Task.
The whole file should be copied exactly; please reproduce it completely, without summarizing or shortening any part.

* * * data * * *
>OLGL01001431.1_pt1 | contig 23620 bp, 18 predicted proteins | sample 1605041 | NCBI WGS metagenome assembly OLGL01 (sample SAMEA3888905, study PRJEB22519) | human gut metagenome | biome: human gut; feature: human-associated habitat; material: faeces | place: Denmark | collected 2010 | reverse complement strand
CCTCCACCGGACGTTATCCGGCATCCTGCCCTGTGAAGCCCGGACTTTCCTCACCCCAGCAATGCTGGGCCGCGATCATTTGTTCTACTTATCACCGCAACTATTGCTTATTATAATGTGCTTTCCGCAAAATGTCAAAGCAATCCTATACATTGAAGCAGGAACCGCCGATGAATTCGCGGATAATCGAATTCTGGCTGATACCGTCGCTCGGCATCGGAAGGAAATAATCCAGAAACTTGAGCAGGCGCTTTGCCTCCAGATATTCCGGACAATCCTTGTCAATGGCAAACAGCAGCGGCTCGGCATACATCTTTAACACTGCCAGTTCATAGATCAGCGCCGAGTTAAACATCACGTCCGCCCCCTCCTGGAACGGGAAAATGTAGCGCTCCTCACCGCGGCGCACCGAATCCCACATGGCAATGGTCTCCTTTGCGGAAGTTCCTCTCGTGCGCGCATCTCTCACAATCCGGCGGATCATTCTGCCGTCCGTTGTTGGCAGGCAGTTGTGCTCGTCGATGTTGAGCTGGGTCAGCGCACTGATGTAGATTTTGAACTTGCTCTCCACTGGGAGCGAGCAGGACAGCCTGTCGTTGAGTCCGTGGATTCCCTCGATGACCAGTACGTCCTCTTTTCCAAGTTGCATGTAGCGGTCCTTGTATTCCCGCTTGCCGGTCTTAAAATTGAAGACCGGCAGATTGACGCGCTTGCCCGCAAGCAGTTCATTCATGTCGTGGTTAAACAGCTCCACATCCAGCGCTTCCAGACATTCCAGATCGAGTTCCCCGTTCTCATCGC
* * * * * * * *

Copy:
>OLGL01001431.1_pt1 | contig 23620 bp, 18 predicted proteins | sample 1605041 | NCBI WGS metagenome assembly OLGL01 (sample SAMEA3888905, study PRJEB22519) | human gut metagenome | biome: human gut; feature: human-associated habitat; material: faeces | place: Denmark | collected 2010 | reverse complement strand
CCTCCACCGGACGTTATCCGGCATCCTGCCCTGTGAAGCCCGGACTTTCCTCACCCCAGCAATGCTGGGCCGCGATCATTTGTTCTACTTATCACCGCAACTATTGCTTATTATAATGTGCTTTCCGCAAAATGTCAAAGCAATCCTATACATTGAAGCAGGAACCGCCGATGAATTCGCGGATAATCGAATTCTGGCTGATACCGTCGCTCGGCATCGGAAGGAAATAATCCAGAAACTTGAGCAGGCGCTTTGCCTCCAGATATTCCGGACAATCCTTGTCAATGGCAAACAGCAGCGGCTCGGCATACATCTTTAACACTGCCAGTTCATAGATCAGCGCCGAGTTAAACATCACGTCCGCCCCCTCCTGGAACGGGAAAATGTAGCGCTCCTCACCGCGGCGCACCGAATCCCACATGGCAATGGTCTCCTTTGCGGAAGTTCCTCTCGTGCGCGCATCTCTCACAATCCGGCGGATCATTCTGCCGTCCGTTGTTGGCAGGCAGTTGTGCTCGTCGATGTTGAGCTGGGTCAGCGCACTGATGTAGATTTTGAACTTGCTCTCCACTGGGAGCGAGCAGGACAGCCTGTCGTTGAGTCCGTGGATTCCCTCGATGACCAGTACGTCCTCTTTTCCAAGTTGCATGTAGCGGTCCTTGTATTCCCGCTTGCCGGTCTTAAAATTGAAGACCGGCAGATTGACGCGCTTGCCCGCAAGCAGTTCATTCATGTCGTGGTTAAACAGCTCCACATCCAGCGCTTCCAGACATTCCAGATCGAGTTCCCCGTTCTCATCGC